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Whitehead Team Produces Software To Interpret Microarray Chip Data


CAMBRIDGE, Mass.--As pharmaceutical companies generate reams of DNA data using microarray chips, demand for software that can analyze gene expression has become more urgent. A team of researchers from the Whitehead Institute at MIT's Center for Genome Research, and colleagues from Dana-Farber Cancer Institute and Dartmouth Medical School, spent the past 18 months developing one such tool. The project was supported by Affymetrix, Bristol-Myers Squibb, Millennium Pharmaceuticals, and the US National Institutes of Health. The resulting Genecluster software is the first in a generation of tools that the institute said it intends to design for microarray data analysis. The team reported its research in the March 16 issue of the Proceedings of the National Academy of Sciences.

Todd Golub, a research scientist at Whitehead and coauthor of the report, told BioInform that, for the pharmaceutical industry to make sense of data generated by microarray chips, "It's likely there's not going to be a single solution." Golub said a suite of bioinformatics approaches will be necessary to understand gene expression data effectively.

Genecluster, he said, is just one offering of several to come that will help speed analysis of the enormous amount of data emerging from genomic research projects worldwide.

Self-organizing map

Whitehead's new software employs a self-organizing map--an algorithm widely used for mining financial data or other particularly large or messy datasets--to group within minutes genes with similar expression. Golub explained, "We want to be able to have a method that does not require the user to have some previous biological understanding of what the data are going to look like."

That's because employing a method that demands no preconceptions can reveal the most striking patterns of data, whether they were expected or not, he contended. "What we currently understand about gene function and regulatory networks is very limited," he said, adding, "Every day we learn more about unexpected functions of particular genes--genes with newly discovered functions that are different from what they were originally thought to be."

Genecluster works by grouping together different genes that behave similarly in an experiment. Explained Golub, "Genes that are tracking together, moving up and down together during a biological experiment, are grouped together."

The expectation is that genes that are grouped together in such a way are likely to have some biological relationship. "The underlying hypothesis is that if we understand these genetic networks better, we'll understand how they result in causing disease," Golub said. He contended that treating different genes in the human genome not as 100,000 distinct entities, but as groups that function together to perform a specific task, such as turning a normal cell into a tumor cell, is an important first step to understanding biological processes.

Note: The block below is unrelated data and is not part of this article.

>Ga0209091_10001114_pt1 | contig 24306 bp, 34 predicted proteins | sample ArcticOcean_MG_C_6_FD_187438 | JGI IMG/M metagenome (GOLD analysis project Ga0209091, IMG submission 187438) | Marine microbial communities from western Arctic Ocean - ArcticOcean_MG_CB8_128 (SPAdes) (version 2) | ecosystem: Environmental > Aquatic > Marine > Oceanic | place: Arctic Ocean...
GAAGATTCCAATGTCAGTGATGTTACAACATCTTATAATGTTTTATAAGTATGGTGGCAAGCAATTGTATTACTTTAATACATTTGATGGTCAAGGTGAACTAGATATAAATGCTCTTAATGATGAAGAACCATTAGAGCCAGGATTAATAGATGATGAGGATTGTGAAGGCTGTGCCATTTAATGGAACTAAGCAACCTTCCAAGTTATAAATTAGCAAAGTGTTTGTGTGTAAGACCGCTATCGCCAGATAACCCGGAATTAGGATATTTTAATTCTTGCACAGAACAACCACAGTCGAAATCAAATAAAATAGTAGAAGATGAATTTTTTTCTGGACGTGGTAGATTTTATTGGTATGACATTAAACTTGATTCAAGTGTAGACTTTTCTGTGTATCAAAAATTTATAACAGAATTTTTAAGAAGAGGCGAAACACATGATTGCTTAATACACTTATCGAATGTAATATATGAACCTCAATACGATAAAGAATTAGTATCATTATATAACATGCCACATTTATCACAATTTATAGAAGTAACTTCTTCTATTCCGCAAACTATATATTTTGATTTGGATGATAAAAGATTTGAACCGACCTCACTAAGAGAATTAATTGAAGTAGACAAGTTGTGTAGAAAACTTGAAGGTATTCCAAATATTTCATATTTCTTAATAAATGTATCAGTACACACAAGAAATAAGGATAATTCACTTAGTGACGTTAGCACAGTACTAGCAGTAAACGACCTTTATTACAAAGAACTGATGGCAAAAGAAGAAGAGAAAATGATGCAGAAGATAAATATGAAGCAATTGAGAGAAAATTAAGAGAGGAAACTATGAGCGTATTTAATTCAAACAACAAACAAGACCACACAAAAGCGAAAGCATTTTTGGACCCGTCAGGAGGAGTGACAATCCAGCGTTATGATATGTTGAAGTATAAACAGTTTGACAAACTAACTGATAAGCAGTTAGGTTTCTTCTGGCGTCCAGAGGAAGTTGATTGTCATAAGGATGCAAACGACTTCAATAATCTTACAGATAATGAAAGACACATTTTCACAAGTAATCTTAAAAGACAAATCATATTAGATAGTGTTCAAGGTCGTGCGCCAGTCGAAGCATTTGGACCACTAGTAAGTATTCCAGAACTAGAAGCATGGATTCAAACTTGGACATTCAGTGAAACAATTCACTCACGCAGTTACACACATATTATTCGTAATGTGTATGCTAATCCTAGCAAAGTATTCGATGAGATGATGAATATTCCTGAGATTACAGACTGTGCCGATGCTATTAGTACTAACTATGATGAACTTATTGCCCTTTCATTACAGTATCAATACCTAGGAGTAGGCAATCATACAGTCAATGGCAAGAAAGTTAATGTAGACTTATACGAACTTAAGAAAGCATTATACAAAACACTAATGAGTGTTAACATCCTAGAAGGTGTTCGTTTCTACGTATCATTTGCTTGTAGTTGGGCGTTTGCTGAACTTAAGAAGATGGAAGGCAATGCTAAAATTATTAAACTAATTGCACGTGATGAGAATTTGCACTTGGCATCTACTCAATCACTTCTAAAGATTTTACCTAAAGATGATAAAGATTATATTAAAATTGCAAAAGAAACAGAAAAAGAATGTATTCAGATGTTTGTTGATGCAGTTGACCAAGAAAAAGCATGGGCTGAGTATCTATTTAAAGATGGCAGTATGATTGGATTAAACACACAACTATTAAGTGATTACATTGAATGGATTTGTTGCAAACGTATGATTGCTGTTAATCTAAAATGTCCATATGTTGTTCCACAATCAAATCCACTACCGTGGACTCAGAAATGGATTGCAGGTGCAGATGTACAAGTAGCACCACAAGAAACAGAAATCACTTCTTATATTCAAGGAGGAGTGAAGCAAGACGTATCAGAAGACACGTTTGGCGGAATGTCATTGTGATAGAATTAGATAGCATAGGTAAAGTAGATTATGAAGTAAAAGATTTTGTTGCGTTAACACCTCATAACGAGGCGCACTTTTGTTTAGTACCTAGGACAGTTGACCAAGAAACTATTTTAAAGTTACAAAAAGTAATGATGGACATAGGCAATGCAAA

Once all genes in the human genome are identified, Golub said the main task will be to find patterns in gene expression data. "Strategies that look for patterns you expect by asking a specific question such as, is this pattern there, yes or no, are already possible with current technology and microarray data," Golub observed, "but what's challenging is to ask, are there genetic patterns in biological data that I never would have thought of looking for." Finding those, he asserted, will be the most exciting application of microarray chips.

Golub said Genecluster can run on any computer platform and is compatible with any brand of microarray chip. "Our data are based on Affymetrix arrays, but the software is not unique to that," he explained.

Tools to come

Researchers at the institute are already at work developing additional tools. "One of the goals going forward is to expand the types of analysis tools that would be useful in interpreting these kinds of complex data," Golub said. Future tools could include methods for using microarray data for classification purposes, such as identifying which of many thousands of genes in the genome are most useful for classifying different types of tumors.

The Whitehead team also continues to work on developing "the best way to visualize these types of data, because if you have thousands of genes and many different samples it's not clear how to best visualize that," Golub added.

Aside from the difficulty that noisy data present to creators of a tool for analyzing microarray data, just merging the scientific cultures of computer scientists with biologists in one operation has been a challenge, Golub said. Whitehead has established a new research group specifically for that purpose that "brings together people skilled in informatics, biology, and genetics," he said.

Distribution terms for Genecluster remain to be finalized by the institute.

--Adrienne Burke

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